There’s an interesting and often overlooked provision of the UK GDPR under Article 11: if the purposes for which personal data is processed don’t require the identification of an individual, the organisation doesn’t have to maintain additional information to identify them. Furthermore, if the organisation can demonstrate it cannot identify them, the right of access, together with other rights of individuals, doesn’t apply. There’s an exception, however, If the individual provides additional information to identify themselves. They will then have a right to access their data.

Even where Article 11 doesn’t apply, where an organisation has reasonable doubts as to a requestor’s identity, Article 12(6) allows it to ask them for additional information to confirm their identity (before addressing the request).


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On an aside, where there is an issue with identifying someone making a request, I often hear a stock response of “we shall request a copy of the individual’s passport and proof of address”. Indeed, a passport contains several potential identifiers; full name, image, passport number, date of birth, and proof of address would mean you now know where the person lives. But how would that actually help you if your only dealings with them are online, and the records you hold do not include any of the same identifiers? What you have achieved is the collection of additional (possibly more sensitive) personal data leading to greater data protection risks in handling it. Identification checks need to be tailored to the context of your relationship with an individual.

Whilst the company in question did hold certain records by reference to an IP address, it could not at that stage be sure the IP address uniquely identified the person making the request. It needed to consider, in relation to the records held, whether it was in a position to identify an individual, and whether the requestor could provide additional information to enable their identification.

Exemptions to the right of access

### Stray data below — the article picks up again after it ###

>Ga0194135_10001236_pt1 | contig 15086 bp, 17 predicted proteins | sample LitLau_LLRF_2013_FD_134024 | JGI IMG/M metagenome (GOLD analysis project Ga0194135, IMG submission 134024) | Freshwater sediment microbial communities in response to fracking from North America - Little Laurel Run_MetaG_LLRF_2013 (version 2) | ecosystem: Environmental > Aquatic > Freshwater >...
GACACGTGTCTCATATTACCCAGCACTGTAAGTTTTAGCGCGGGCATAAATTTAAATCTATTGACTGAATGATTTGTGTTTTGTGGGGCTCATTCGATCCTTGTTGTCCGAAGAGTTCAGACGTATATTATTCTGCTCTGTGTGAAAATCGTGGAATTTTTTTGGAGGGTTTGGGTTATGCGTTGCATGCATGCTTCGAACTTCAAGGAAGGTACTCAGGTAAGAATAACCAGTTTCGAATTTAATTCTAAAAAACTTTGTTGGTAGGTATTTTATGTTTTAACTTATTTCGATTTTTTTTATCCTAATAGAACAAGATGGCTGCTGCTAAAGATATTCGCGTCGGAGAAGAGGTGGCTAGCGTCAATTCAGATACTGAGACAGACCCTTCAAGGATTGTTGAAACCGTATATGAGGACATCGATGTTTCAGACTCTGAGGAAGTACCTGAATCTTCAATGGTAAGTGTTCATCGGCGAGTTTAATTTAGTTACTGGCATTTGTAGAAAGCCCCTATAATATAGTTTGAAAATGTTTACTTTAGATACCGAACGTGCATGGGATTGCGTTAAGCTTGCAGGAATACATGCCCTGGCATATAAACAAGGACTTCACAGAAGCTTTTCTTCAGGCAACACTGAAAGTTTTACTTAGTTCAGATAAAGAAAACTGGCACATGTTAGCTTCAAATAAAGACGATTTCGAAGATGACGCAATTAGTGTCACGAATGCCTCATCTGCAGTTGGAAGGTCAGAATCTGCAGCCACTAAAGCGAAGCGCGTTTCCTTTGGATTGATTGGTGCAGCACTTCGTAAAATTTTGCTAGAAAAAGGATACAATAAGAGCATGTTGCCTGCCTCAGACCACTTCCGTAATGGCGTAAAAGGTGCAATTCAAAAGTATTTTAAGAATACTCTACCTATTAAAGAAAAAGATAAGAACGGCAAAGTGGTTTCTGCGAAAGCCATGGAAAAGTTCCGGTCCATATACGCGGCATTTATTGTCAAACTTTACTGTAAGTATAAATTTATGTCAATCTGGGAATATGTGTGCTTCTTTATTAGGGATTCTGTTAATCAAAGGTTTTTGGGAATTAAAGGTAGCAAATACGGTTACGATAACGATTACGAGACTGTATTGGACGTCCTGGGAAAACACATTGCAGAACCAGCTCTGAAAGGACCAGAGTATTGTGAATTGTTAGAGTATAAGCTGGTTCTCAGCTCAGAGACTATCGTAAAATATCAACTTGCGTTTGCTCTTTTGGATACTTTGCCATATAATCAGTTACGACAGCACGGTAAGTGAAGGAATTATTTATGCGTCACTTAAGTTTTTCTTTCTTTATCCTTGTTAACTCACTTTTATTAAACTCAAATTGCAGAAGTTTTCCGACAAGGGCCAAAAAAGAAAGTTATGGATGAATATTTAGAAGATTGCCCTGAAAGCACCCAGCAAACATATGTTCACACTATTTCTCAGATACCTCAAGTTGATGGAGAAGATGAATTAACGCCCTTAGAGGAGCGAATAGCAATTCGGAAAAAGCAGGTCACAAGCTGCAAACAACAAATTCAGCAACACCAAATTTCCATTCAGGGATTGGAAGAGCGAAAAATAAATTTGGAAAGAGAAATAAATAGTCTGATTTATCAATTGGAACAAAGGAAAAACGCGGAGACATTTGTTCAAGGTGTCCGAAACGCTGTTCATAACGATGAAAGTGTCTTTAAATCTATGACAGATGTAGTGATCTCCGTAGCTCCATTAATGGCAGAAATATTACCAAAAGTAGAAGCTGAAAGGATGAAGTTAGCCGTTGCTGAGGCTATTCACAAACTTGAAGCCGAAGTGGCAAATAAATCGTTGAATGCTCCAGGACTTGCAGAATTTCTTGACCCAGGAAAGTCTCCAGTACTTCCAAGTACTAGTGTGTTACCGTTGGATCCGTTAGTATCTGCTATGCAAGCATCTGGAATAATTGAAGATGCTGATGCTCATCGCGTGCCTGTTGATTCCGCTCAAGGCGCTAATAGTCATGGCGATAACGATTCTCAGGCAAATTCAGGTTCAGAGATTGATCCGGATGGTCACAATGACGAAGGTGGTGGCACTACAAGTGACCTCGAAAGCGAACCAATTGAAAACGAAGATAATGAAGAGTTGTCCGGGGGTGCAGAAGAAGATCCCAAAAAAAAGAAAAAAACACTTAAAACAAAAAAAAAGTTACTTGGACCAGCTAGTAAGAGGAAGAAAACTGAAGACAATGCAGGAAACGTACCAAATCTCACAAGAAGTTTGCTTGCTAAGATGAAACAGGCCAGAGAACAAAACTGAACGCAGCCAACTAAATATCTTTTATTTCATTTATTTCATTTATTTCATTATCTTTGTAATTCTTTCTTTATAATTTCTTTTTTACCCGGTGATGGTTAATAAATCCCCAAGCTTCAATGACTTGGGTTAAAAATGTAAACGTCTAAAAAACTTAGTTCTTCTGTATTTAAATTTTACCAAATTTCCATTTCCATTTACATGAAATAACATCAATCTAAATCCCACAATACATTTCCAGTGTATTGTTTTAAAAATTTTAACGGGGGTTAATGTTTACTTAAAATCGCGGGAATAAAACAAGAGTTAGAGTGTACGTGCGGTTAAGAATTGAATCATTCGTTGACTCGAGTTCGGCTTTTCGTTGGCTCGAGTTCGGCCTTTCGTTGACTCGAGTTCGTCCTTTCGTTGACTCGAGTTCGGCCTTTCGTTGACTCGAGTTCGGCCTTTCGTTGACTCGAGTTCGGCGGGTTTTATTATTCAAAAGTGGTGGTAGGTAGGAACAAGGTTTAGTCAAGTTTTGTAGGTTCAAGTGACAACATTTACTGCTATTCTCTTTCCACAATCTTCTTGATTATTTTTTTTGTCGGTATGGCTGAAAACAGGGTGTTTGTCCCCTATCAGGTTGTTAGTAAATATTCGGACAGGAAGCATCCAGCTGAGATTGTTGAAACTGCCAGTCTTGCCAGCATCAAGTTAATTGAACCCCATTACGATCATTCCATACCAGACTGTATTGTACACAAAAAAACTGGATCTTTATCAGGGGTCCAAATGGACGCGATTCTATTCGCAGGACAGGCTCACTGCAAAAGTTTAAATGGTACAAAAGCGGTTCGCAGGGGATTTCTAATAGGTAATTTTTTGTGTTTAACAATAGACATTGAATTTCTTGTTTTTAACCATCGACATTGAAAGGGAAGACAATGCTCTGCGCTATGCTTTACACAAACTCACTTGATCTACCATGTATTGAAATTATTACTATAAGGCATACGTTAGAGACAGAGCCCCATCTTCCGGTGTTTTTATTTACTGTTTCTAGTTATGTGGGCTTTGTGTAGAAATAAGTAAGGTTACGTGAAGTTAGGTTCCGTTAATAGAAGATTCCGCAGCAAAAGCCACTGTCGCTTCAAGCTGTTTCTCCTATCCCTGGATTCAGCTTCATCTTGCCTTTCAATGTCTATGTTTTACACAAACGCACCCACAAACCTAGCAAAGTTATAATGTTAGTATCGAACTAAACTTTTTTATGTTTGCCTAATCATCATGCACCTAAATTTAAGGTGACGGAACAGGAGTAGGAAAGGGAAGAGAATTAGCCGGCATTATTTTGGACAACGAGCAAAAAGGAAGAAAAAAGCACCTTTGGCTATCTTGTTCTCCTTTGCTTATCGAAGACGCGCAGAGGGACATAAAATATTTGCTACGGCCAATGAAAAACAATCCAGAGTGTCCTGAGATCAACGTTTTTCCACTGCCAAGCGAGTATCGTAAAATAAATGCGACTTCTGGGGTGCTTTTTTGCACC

Another organisation received a SAR from someone looking for information on decisions made about them. Opinions and decisions about someone are that person’s personal data, as the information “relates to” them. Information about reasons for a decision may also be personal data, again to the extent it relates to the specific individual.

However, the organisation was concerned that releasing all records concerning relevant decisions would reveal confidential and proprietary information about its decision-making techniques. So the question to me was whether it could apply any exemptions.

The bulk of the exemptions can be found in schedules 2 to 4 of the UK Data Protection Act 2018, which complements the UK GDPR. One that pops up a lot is “management forecasts”. This applies where data is used for the purpose of management planning, for example in relation to redundancies, and provision of that data would be likely to prejudice the conduct of the business, which didn’t apply in this case.

Is intellectual property exempt from SARs?

One exception relating to SARs sits under Article 15(4): “The right to obtain a copy… shall not adversely affect the rights and freedoms of others.” The data protection rights of other individuals most commonly spring to mind, but this can also refer to “trade secrets or intellectual property and in particular the copyright protecting the software”.